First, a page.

Post-trial delay

The issue of post-trial delay and prejudice is on the front burner again as a result of CAAF’s decision in United States v. Bush.

Here is a repeat of part of a post of mine from April 2008.

1. After trial — sit down with the client and explain the post-trial process specific to the case. This is critical because the boilerplate post-trial advice given by the military defense and military judge is just that, generic non-specific advice.

     a. Discuss with the client the specific issues of clemency and parole and how they can enhance their chance at parole. This should be an add-on to the advice about R.C.M. 1106-06.

     b. Discuss with the client the "post-trial diary." Like the pre-trial diary, the post-trial diary is a chronological log of events that may help get clemency, parole, or appellate relief.

     c. Advise the client to keep a specific record of any time after going on appellate leave they feel prejudiced by not having a DD214. The client should immediately bring this to the attention of the trial defense counsel Remember, under United States v. Palenius, 2 M.J. 86 (C.M.A. 1977), you remain trial defense counsel until you are released by the client, released by an appellate court, or replaced by the assigned appellate counsel. This means that for the one, two, or three years before the case is docketed you are still the counsel, despite the PCS or the move to be a prosecutor, etc. This is a point I believe is missed, but is required by Palenius. I would encourage reviewing Palenius as the "bible" of post-trial representational procedure and responsibility.

    d. I’m to the point where I think it’s advisable to give the client some sort of "advice" letter on the post-trial delay issue.

     e. If the client does encounter "prejudice" post-trial, you and the client will have to take aggressive steps to document through letters and affidavits. It’s easier to do that when the problem happens, rather than later.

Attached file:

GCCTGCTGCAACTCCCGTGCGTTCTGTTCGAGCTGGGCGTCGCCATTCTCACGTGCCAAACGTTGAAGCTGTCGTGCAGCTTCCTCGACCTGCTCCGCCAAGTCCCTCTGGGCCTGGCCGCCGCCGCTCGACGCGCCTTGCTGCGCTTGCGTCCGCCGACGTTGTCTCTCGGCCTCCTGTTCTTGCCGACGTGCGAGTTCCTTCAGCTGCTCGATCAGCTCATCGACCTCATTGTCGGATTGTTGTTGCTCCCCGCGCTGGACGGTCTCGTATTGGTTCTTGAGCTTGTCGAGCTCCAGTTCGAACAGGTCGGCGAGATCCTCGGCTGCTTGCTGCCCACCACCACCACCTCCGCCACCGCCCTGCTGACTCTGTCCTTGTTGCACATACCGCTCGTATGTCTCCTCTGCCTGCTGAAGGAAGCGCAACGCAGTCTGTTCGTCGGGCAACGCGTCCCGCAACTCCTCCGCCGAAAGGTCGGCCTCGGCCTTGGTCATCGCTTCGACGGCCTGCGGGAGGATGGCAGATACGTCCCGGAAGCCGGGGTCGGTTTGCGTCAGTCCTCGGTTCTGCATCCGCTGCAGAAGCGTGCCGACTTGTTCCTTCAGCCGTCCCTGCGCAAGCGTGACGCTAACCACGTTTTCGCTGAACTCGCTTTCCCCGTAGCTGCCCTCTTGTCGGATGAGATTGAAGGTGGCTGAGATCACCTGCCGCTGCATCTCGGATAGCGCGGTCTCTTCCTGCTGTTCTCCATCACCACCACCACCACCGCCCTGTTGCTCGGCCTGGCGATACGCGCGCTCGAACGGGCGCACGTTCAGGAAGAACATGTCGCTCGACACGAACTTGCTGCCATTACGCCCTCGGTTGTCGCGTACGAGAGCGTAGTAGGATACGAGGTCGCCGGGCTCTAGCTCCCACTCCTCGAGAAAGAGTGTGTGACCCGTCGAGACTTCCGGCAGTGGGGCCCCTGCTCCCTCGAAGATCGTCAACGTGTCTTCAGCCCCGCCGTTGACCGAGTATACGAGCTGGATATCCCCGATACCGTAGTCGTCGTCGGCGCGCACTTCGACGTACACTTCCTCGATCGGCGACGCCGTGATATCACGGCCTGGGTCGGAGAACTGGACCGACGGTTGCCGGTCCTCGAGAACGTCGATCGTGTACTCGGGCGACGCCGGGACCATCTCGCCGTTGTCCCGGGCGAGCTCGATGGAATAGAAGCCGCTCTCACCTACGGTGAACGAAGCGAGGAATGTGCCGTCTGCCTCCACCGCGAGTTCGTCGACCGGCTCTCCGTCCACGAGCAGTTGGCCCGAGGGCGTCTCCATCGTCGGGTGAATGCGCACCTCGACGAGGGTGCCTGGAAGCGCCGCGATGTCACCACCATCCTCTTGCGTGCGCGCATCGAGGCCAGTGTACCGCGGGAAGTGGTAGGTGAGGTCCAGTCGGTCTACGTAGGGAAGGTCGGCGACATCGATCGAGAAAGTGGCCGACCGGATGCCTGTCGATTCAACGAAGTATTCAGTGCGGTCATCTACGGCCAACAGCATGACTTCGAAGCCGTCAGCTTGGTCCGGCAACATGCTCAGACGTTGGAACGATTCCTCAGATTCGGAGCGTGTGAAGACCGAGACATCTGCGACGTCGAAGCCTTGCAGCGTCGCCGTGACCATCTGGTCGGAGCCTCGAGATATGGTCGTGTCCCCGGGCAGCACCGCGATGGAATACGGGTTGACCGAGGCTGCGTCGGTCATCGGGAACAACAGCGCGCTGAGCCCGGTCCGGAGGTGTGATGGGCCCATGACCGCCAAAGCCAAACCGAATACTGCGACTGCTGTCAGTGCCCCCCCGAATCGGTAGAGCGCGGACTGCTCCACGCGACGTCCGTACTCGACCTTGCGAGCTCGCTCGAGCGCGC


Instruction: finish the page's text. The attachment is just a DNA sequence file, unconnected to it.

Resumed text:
2. On day 90 or 120 (I don’t have a preference here) after trial when you haven’t received a record of trial you should file a Motion for a Post-Trial Article 39(a), UCMJ, session. There is no question that the military judge retains control of a case where the record of trial is yet to be authenticated, and that the military judge can hold such a session under R.C.M. 1102.

     a. The purpose is to ask for post-trial release from post-trial confinement pending appeal, additional credit for post-trial confinement due to delay, and a court ordered date certain to have the record of trial delivered to the military judge.

     b. Isn’t that a waste of time you ask? In every case I have done this the military judge has given the prosecution a date certain, usually 30 days. In one case the military judge directed production of the record of trial within 30 days AND GAVE SIX MONTHS CREDIT against an eight year sentence to confinement based on the delay. Plus, you specifically address the Navy-Marine courts findings that the appellant ought to have demanded speedy review.

3. If you are not getting any response after four months, then it is time to file a petition for a writ of habeas corpus and mandamus.  But this takes work? Yes it does, but after the first one it becomes much easier. Change the headings, update the law, and it’s done.

4. I understand there are cases (usually the married client) where the client is happy with the delay. The client’s family continues to get the all important medical benefits. That’s a judgment call and should be discussed with the client after trial.

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